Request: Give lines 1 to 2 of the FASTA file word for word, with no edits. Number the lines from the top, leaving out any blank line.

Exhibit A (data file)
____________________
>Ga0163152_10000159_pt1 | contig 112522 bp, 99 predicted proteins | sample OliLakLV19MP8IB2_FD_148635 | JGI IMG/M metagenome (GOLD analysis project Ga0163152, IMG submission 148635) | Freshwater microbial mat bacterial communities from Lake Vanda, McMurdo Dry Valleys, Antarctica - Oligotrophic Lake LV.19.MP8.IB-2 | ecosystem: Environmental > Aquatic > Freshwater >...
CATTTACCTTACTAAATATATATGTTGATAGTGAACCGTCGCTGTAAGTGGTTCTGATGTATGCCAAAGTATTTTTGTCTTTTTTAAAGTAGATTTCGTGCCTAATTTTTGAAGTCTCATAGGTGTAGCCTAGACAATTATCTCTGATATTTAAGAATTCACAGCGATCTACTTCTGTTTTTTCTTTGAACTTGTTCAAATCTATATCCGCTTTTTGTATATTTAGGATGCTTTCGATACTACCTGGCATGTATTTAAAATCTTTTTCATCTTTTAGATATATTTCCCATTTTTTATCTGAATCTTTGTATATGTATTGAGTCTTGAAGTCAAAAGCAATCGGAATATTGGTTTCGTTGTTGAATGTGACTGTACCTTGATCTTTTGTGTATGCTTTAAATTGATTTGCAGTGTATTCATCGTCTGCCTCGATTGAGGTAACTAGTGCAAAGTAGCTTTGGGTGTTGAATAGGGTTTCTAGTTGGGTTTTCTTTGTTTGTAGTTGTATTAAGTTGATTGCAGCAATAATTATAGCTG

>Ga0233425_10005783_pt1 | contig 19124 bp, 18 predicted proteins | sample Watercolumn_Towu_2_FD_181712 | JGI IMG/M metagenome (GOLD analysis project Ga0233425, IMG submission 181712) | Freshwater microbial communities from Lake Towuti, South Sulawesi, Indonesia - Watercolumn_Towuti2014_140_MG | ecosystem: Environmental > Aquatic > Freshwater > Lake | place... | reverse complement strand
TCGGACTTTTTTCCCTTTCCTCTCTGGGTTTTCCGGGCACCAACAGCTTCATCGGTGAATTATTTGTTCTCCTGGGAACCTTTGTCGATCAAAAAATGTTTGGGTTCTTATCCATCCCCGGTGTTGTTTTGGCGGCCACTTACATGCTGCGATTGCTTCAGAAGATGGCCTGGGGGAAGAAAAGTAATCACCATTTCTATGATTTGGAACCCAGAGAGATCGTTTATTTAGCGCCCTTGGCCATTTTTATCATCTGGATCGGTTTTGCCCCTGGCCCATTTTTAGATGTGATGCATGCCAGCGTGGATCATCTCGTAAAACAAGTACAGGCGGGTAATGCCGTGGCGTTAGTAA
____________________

>Ga0163152_10000159_pt1 | contig 112522 bp, 99 predicted proteins | sample OliLakLV19MP8IB2_FD_148635 | JGI IMG/M metagenome (GOLD analysis project Ga0163152, IMG submission 148635) | Freshwater microbial mat bacterial communities from Lake Vanda, McMurdo Dry Valleys, Antarctica - Oligotrophic Lake LV.19.MP8.IB-2 | ecosystem: Environmental > Aquatic > Freshwater >...
CATTTACCTTACTAAATATATATGTTGATAGTGAACCGTCGCTGTAAGTGGTTCTGATGTATGCCAAAGTATTTTTGTCTTTTTTAAAGTAGATTTCGTGCCTAATTTTTGAAGTCTCATAGGTGTAGCCTAGACAATTATCTCTGATATTTAAGAATTCACAGCGATCTACTTCTGTTTTTTCTTTGAACTTGTTCAAATCTATATCCGCTTTTTGTATATTTAGGATGCTTTCGATACTACCTGGCATGTATTTAAAATCTTTTTCATCTTTTAGATATATTTCCCATTTTTTATCTGAATCTTTGTATATGTATTGAGTCTTGAAGTCAAAAGCAATCGGAATATTGGTTTCGTTGTTGAATGTGACTGTACCTTGATCTTTTGTGTATGCTTTAAATTGATTTGCAGTGTATTCATCGTCTGCCTCGATTGAGGTAACTAGTGCAAAGTAGCTTTGGGTGTTGAATAGGGTTTCTAGTTGGGTTTTCTTTGTTTGTAGTTGTATTAAGTTGATTGCAGCAATAATTATAGCTG